I did accomplish my goals in presenting the historical thinking skills Social Security lesson adopted from Historical Thinking Matters. We were able to explore two historical thinking skills: close reading and corroboration while exploring some of the history around the development and evolution of Social Security. Two positive outcomes were: (1) I was able to comfortably present the lesson in the allotted time, and (2) my peers were able to share with me, during closure, one or two things they learned from the lesson.
I received feedback that spending more time talking about the Social Security Board poster prior to asking students to sketch the poster would be helpful. In retrospect, I wish I had asked the students to come up to the front of the room to explore the poster as there was a lot of text that may not have been legible. I also received feedback regarding the flow and the variety of materials presented. I understood that the variety of materials (poster, video, congressional testimony excerpt) is appealing. I received a positive response regarding the flow of the lesson, as well.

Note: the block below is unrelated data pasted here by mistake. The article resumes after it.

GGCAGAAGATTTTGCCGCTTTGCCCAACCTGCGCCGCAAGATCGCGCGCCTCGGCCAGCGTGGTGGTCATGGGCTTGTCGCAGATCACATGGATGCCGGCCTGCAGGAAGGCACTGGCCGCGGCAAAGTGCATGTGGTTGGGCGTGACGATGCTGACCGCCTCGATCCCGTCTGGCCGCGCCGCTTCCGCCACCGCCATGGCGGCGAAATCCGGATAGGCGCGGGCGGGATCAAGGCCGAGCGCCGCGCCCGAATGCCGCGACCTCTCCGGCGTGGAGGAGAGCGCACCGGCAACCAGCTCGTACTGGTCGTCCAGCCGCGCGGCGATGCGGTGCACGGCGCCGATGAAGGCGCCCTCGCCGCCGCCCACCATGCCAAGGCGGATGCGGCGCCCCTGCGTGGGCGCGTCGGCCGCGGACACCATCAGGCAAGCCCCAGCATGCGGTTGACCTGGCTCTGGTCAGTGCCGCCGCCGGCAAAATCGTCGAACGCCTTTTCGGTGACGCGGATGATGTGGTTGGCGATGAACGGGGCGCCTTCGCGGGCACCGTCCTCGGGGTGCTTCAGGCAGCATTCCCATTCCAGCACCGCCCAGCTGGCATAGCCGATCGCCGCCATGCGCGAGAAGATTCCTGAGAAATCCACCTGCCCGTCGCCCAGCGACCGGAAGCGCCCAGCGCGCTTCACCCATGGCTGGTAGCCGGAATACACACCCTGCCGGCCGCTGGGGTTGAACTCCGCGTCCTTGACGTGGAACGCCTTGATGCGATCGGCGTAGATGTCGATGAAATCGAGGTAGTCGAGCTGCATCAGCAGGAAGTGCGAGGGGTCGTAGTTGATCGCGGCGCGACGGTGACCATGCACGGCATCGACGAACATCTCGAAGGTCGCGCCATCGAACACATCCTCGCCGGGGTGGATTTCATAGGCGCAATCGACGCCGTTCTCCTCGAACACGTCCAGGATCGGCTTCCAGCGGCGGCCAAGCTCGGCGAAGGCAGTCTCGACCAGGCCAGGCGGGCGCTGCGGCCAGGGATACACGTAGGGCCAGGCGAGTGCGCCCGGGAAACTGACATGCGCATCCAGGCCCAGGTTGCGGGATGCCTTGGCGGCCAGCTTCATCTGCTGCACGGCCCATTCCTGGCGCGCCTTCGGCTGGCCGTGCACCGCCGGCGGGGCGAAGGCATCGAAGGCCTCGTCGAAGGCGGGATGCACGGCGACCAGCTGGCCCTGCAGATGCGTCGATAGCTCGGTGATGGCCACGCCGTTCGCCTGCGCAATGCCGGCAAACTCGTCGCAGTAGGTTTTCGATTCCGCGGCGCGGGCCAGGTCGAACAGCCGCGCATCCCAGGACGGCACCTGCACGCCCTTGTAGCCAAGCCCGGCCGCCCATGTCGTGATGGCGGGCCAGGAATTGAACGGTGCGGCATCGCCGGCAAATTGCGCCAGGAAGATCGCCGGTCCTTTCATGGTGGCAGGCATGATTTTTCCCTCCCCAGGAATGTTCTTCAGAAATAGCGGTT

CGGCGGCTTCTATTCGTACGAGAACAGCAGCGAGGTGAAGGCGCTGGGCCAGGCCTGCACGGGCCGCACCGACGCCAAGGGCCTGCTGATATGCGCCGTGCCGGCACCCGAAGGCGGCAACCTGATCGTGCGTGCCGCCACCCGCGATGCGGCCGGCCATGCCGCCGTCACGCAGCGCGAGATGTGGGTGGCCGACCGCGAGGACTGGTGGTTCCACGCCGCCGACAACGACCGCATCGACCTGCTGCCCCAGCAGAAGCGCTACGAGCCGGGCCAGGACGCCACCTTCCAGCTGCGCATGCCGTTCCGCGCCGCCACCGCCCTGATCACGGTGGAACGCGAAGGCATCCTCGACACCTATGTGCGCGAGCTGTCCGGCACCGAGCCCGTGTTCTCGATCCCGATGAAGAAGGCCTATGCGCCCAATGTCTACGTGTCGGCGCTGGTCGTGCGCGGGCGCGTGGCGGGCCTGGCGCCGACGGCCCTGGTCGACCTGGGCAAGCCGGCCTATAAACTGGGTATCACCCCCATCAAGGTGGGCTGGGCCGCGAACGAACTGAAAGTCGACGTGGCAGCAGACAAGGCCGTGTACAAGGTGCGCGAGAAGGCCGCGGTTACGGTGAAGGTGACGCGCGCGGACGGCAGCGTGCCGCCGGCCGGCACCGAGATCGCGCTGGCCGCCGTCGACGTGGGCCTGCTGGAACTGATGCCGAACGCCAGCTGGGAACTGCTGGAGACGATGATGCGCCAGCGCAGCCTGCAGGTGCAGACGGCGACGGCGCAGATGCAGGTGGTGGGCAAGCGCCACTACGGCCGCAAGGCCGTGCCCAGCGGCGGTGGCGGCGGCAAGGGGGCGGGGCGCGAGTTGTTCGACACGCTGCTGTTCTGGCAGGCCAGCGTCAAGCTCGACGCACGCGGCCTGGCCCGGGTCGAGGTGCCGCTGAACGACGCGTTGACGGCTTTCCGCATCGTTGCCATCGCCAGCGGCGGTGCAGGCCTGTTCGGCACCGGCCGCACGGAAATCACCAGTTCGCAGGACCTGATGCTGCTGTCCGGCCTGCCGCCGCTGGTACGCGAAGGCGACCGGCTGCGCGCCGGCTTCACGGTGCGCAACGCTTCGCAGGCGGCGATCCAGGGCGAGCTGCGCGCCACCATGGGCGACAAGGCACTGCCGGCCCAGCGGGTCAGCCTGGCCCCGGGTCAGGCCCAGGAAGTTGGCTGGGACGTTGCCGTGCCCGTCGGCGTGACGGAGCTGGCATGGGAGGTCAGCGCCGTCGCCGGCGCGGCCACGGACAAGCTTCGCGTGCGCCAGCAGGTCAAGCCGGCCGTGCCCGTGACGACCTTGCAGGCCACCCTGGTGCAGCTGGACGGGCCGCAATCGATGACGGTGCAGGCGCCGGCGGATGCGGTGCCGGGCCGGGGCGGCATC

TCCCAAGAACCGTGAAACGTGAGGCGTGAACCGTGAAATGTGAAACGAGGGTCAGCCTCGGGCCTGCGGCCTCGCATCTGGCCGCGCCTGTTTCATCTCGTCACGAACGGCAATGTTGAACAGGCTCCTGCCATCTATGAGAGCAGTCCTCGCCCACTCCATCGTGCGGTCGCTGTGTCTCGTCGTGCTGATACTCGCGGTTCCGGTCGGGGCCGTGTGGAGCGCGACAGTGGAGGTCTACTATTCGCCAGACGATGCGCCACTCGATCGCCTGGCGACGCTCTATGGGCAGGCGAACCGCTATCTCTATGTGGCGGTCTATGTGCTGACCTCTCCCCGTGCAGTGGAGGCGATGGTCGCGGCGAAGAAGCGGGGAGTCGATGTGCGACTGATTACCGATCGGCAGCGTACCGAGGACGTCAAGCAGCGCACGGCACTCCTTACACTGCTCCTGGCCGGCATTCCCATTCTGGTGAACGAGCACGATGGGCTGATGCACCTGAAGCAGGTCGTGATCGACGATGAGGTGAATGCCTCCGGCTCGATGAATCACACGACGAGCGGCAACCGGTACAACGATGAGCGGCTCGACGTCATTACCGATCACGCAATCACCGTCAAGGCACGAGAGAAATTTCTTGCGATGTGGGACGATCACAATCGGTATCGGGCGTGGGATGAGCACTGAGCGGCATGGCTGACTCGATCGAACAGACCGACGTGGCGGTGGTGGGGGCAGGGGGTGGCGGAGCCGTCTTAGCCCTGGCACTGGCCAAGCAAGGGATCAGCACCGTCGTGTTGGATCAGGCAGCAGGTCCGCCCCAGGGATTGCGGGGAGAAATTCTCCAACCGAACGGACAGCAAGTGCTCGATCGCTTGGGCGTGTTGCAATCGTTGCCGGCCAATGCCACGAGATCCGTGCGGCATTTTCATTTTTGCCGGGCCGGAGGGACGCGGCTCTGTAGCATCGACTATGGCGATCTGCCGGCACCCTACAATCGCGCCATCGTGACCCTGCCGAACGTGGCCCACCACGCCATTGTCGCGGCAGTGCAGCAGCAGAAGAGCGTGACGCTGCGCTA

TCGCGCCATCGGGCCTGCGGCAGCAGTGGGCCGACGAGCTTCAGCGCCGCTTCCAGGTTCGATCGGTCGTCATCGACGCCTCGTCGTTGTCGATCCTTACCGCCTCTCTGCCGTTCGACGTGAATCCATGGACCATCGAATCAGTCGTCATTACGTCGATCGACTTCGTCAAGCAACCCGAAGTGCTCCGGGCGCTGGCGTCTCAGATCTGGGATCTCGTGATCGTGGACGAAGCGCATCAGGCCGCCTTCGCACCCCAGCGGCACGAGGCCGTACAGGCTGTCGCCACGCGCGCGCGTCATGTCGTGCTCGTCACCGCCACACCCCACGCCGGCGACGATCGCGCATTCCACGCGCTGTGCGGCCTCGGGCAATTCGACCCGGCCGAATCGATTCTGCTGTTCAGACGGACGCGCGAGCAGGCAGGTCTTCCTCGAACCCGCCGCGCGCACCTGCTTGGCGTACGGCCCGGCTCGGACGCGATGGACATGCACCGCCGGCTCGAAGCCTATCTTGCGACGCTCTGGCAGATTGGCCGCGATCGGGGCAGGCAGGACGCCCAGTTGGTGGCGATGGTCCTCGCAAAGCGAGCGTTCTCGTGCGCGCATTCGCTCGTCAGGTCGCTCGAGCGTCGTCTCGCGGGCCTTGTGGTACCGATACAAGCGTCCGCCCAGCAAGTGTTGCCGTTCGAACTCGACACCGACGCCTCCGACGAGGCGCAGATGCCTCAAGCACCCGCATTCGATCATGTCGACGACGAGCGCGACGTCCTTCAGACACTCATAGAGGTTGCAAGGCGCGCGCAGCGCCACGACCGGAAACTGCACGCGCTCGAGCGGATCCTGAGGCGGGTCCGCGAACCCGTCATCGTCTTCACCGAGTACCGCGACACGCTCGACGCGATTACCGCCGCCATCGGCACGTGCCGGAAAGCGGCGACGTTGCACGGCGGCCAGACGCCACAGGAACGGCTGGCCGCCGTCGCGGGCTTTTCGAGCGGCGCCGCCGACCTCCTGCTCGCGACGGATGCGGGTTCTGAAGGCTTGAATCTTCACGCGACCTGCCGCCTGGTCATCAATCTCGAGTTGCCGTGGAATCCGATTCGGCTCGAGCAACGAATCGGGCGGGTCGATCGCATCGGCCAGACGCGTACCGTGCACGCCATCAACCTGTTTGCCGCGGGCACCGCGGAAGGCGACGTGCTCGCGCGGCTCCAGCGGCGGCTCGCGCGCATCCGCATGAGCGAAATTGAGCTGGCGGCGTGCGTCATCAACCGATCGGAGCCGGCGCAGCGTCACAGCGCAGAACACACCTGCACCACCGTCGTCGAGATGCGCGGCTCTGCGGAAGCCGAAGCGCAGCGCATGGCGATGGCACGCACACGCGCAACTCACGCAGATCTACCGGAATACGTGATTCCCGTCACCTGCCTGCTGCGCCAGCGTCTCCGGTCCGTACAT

I learned that there are a lot of very well-crafted materials available that can be adopted to one’s needs or to an allotted time frame and that it is okay to reshape materials in a way that works for you. I also learned that I was more capable than I thought in terms of presenting the lesson and that running ideas by peers is an excellent way to improve my future lessons.